Bilirubin and its therapeutic effects in various diseases have long been studied for the past 35 years, resulting in over 27,000 journal articles. However, it could not be therapeutically developed into drugs due to its highly hydrophobic properties, which in turn, causes tissue accumulation and toxicity. Many scientists have tried in previous years to make bilirubin soluble, but failed. Notably, Dr. Phillip Hench observed in 1930s at Mayo Clinic that bilirubin relieved symptoms of rheumatoid arthritis. He then used bilirubin in his clinical trials but could not induce increase in serum bilirubin level. Later, he discovered steroid and was awarded a Nobel Prize in 1950. Dr. Fritz Bach, a renowned surgeon at Harvard University, spent his career to develop bilirubin as therapeutic agent, but could not succeed either.

Our technology revolves around chemically synthesized PEGylated bilirubin nanoparticles where the hydrophilic polyethylene glycol(PEG) is covalently bound to the carboxyl group of bilirubin. Conjugation of PEG to any other site of bilirubin would abolish efficacious effects of bilirubin as ROS (Reactive Oxygen Species) scavenger and as immune modulatory molecule. By PEGylating carboxyl group of bilirubin, PEG provides hydrophilicity whilst bilirubin still retains hydrophobicity, rendering the conjugated compound to self-assemble as a micelle in aqueous solution. This is the only way to make bilirubin soluble in water while retaining its own therapeutic effects.

In addition, bilirubin has been commercially available only as porcine-derived material since it has never been chemically synthesized. Very reactive vinyl groups at both ends of bilirubin make it almost impossible to chemically synthesize. Due to such challenges, many scientists have failed to transform this molecule into a therapeutic agent. Our scientist team was able to overcome various steps of synthesis and finally was successful in chemical synthesis for the first time in the world. Our synthetic schemes are so efficient that both the yield and cost effectiveness are comparatively competitive than isolating and purifying from animal derived bilirubin.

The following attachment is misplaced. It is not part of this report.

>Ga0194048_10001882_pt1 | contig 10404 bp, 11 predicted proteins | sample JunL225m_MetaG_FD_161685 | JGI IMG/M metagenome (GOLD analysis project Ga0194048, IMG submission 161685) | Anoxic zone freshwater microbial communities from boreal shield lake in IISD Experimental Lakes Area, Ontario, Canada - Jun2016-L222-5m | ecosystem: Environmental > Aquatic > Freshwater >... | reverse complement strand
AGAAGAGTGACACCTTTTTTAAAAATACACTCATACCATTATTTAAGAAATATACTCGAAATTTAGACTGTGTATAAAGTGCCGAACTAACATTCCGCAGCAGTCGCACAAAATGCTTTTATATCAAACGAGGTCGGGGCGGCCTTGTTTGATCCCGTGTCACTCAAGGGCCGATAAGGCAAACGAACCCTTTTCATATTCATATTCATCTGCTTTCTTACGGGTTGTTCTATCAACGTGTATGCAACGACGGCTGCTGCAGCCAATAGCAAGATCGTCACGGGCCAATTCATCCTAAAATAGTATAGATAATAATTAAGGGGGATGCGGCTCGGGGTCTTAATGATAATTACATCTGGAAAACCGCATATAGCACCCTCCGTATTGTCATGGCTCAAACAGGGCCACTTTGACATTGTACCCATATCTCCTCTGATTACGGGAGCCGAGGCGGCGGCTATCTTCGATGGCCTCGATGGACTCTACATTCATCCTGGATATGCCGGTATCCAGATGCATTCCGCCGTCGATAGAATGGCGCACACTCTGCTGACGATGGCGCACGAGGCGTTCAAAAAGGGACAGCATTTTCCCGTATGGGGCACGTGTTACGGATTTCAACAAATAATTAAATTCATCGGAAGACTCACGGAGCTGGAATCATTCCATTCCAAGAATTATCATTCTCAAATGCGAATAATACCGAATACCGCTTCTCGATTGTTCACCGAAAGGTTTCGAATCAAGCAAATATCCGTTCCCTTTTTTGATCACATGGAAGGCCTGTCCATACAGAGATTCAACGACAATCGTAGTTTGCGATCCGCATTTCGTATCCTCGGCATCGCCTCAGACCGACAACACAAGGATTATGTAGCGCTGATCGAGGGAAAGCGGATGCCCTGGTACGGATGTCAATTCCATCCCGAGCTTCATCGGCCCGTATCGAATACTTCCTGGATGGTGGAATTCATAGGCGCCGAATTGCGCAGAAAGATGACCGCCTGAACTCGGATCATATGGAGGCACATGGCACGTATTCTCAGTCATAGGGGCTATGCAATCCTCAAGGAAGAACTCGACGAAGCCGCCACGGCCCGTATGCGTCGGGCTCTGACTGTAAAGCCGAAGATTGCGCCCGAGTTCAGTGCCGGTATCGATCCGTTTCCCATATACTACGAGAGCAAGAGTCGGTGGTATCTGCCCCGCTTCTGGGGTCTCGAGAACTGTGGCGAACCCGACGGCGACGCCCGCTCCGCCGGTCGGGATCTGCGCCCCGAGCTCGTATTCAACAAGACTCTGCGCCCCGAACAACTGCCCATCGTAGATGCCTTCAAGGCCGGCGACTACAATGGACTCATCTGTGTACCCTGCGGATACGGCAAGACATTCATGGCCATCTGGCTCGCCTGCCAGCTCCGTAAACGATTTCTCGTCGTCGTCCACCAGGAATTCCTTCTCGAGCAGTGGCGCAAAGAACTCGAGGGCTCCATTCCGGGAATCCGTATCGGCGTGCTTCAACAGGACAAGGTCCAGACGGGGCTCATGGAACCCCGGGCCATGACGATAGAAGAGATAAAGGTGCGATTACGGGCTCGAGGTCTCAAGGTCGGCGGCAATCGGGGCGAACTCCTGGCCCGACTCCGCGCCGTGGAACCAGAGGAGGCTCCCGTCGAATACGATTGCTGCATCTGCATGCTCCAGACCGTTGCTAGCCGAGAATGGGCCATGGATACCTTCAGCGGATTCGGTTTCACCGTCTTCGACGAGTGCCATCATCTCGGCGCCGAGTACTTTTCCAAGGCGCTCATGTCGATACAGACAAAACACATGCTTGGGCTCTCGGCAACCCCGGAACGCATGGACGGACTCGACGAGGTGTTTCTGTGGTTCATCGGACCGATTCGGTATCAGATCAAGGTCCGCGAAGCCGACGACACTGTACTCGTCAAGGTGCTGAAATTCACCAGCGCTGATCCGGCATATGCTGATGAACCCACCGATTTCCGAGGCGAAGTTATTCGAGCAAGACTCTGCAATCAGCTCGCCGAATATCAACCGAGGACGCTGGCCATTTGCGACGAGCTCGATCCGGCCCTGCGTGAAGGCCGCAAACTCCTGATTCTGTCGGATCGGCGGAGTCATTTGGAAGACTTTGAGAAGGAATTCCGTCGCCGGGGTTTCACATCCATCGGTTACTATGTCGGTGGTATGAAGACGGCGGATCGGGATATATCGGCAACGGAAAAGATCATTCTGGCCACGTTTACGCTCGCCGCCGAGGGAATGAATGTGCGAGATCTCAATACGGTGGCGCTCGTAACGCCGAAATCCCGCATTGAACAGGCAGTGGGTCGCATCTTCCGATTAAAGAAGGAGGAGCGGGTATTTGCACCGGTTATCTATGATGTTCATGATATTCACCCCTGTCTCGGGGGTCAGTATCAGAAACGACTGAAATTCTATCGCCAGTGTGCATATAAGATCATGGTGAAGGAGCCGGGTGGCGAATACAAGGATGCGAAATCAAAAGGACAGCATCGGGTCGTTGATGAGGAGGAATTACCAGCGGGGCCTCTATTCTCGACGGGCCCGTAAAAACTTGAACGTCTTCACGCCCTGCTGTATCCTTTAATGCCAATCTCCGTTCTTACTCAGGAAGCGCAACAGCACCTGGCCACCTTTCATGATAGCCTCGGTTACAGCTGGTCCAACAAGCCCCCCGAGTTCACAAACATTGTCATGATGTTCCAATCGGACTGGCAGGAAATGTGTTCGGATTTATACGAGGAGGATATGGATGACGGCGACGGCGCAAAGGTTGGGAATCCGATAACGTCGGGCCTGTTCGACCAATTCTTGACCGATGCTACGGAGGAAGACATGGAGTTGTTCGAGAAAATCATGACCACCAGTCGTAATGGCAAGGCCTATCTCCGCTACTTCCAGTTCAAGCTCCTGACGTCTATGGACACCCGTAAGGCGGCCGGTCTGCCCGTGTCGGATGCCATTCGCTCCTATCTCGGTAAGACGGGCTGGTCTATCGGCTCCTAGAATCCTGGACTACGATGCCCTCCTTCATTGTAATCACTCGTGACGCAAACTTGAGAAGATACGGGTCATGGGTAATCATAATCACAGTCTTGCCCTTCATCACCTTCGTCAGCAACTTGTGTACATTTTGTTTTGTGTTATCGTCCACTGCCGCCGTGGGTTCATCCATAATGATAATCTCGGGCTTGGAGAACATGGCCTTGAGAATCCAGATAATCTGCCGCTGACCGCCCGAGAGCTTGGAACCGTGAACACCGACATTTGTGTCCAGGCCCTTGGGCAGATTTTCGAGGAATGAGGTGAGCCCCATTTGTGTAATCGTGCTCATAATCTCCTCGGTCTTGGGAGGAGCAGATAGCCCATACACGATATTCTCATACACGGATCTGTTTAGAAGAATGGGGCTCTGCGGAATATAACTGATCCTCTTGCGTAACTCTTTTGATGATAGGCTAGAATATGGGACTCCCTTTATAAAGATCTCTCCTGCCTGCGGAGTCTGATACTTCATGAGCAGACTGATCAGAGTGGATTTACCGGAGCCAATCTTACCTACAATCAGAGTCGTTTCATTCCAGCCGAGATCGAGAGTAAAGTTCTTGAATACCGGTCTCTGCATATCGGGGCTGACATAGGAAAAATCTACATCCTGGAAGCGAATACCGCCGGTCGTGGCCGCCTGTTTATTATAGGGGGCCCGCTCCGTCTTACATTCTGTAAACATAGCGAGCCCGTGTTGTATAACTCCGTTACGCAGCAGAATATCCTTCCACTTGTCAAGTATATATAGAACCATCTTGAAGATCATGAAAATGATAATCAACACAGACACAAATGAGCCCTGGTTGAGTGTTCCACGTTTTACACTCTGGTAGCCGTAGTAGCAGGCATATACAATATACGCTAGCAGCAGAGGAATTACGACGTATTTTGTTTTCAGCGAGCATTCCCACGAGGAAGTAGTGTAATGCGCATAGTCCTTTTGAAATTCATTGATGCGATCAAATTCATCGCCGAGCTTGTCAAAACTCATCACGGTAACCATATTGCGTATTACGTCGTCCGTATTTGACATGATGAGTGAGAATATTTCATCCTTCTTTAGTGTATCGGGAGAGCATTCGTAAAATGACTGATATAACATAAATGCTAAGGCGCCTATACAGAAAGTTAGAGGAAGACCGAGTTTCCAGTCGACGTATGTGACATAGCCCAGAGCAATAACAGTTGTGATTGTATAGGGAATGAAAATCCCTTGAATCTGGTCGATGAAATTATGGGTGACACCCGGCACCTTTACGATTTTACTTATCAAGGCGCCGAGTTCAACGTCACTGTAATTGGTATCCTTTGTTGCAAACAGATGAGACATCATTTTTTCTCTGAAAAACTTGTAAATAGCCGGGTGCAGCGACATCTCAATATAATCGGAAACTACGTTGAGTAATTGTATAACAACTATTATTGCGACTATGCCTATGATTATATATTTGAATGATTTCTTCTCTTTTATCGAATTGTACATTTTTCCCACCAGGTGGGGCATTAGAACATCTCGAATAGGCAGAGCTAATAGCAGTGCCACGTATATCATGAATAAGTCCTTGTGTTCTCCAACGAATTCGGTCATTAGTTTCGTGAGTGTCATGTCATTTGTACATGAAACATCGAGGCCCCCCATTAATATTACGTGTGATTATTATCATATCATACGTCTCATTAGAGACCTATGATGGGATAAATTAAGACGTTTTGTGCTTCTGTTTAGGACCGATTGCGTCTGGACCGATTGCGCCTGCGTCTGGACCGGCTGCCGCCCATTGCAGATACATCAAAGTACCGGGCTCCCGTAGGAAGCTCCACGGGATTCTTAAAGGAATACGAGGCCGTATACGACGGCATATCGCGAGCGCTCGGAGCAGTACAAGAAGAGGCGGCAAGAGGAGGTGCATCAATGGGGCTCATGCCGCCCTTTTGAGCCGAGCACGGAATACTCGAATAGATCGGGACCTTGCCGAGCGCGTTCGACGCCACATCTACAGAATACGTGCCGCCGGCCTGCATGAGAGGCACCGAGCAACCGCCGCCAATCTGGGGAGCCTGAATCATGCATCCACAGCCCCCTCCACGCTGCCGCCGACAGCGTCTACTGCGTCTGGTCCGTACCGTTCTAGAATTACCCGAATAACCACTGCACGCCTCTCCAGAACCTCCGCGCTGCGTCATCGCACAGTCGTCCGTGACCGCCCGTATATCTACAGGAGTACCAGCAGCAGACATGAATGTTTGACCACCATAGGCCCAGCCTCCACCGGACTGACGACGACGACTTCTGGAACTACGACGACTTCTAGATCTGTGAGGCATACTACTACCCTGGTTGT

Furthermore, when PEGylated bilirubin forms micelle in solution, it can naturally harbor and retain any compound nearby in such a manner that the more hydrophobic the nearby compound is, the better. We used this viable characteristic to encapsulate chemotherapy agents such as Doxorubicin and Cisplatin (data published in 3 journal articles). Suddenly, the same PEGylated bilirubin nanoparticles that are used to treat intractable inflammatory diseases, now can be used to deliver chemotherapy agents to the specific site of tumor as drug delivery system (DDS). Most of marketed DDS either have toxicity or low efficacy since their encapsulating materials do not usually breakdown to release the chemo agents nearby the tumor sites.  As a result, aside from removing bilirubin’s known toxicity, we have successfully achieved the following to make our bilirubin nanoparticles into a viable drug candidate.

  • Chemically synthesized
  • Safety profile is achieved as clinical application of PEG is already widely known
  • Improved efficacy due to target-specific property of Enhanced Permeability and Retention (EPR) mechanism
  • Increased PK profile compared to bilirubin alone